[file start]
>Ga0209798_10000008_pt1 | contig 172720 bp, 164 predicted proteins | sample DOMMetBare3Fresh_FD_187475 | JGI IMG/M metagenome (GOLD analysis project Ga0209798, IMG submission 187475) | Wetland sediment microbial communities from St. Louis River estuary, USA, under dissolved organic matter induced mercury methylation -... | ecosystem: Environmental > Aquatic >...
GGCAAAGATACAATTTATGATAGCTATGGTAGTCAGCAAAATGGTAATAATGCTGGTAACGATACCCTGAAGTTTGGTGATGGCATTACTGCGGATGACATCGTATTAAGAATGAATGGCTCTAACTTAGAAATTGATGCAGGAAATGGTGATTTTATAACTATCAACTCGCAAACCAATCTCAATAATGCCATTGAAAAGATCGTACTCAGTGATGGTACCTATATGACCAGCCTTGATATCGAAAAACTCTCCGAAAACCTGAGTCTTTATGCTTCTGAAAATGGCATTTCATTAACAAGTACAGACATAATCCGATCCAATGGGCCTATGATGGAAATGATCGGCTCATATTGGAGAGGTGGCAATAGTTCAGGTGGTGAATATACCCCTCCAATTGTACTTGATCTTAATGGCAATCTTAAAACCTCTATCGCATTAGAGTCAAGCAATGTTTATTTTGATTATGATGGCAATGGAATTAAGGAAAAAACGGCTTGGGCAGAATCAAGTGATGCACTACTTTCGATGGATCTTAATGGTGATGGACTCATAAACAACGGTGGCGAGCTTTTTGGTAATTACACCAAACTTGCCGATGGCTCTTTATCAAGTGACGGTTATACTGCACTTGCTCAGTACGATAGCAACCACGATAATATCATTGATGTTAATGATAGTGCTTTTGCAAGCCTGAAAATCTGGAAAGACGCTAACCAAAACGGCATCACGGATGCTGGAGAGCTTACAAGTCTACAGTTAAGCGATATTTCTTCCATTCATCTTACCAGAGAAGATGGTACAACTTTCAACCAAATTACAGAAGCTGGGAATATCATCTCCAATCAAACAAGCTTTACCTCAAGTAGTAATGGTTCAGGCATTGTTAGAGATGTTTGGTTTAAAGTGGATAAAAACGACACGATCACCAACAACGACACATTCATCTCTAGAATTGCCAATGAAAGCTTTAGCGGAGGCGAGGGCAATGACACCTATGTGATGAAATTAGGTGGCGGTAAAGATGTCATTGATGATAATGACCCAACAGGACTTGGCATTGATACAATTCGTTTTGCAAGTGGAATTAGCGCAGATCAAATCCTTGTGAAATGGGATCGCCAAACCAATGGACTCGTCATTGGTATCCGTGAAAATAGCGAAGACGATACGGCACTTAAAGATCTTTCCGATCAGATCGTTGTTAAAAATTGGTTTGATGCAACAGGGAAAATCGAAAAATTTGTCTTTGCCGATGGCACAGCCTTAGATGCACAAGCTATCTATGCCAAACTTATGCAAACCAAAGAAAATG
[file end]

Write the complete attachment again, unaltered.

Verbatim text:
>Ga0209798_10000008_pt1 | contig 172720 bp, 164 predicted proteins | sample DOMMetBare3Fresh_FD_187475 | JGI IMG/M metagenome (GOLD analysis project Ga0209798, IMG submission 187475) | Wetland sediment microbial communities from St. Louis River estuary, USA, under dissolved organic matter induced mercury methylation -... | ecosystem: Environmental > Aquatic >...
GGCAAAGATACAATTTATGATAGCTATGGTAGTCAGCAAAATGGTAATAATGCTGGTAACGATACCCTGAAGTTTGGTGATGGCATTACTGCGGATGACATCGTATTAAGAATGAATGGCTCTAACTTAGAAATTGATGCAGGAAATGGTGATTTTATAACTATCAACTCGCAAACCAATCTCAATAATGCCATTGAAAAGATCGTACTCAGTGATGGTACCTATATGACCAGCCTTGATATCGAAAAACTCTCCGAAAACCTGAGTCTTTATGCTTCTGAAAATGGCATTTCATTAACAAGTACAGACATAATCCGATCCAATGGGCCTATGATGGAAATGATCGGCTCATATTGGAGAGGTGGCAATAGTTCAGGTGGTGAATATACCCCTCCAATTGTACTTGATCTTAATGGCAATCTTAAAACCTCTATCGCATTAGAGTCAAGCAATGTTTATTTTGATTATGATGGCAATGGAATTAAGGAAAAAACGGCTTGGGCAGAATCAAGTGATGCACTACTTTCGATGGATCTTAATGGTGATGGACTCATAAACAACGGTGGCGAGCTTTTTGGTAATTACACCAAACTTGCCGATGGCTCTTTATCAAGTGACGGTTATACTGCACTTGCTCAGTACGATAGCAACCACGATAATATCATTGATGTTAATGATAGTGCTTTTGCAAGCCTGAAAATCTGGAAAGACGCTAACCAAAACGGCATCACGGATGCTGGAGAGCTTACAAGTCTACAGTTAAGCGATATTTCTTCCATTCATCTTACCAGAGAAGATGGTACAACTTTCAACCAAATTACAGAAGCTGGGAATATCATCTCCAATCAAACAAGCTTTACCTCAAGTAGTAATGGTTCAGGCATTGTTAGAGATGTTTGGTTTAAAGTGGATAAAAACGACACGATCACCAACAACGACACATTCATCTCTAGAATTGCCAATGAAAGCTTTAGCGGAGGCGAGGGCAATGACACCTATGTGATGAAATTAGGTGGCGGTAAAGATGTCATTGATGATAATGACCCAACAGGACTTGGCATTGATACAATTCGTTTTGCAAGTGGAATTAGCGCAGATCAAATCCTTGTGAAATGGGATCGCCAAACCAATGGACTCGTCATTGGTATCCGTGAAAATAGCGAAGACGATACGGCACTTAAAGATCTTTCCGATCAGATCGTTGTTAAAAATTGGTTTGATGCAACAGGGAAAATCGAAAAATTTGTCTTTGCCGATGGCACAGCCTTAGATGCACAAGCTATCTATGCCAAACTTATGCAAACCAAAGAAAATG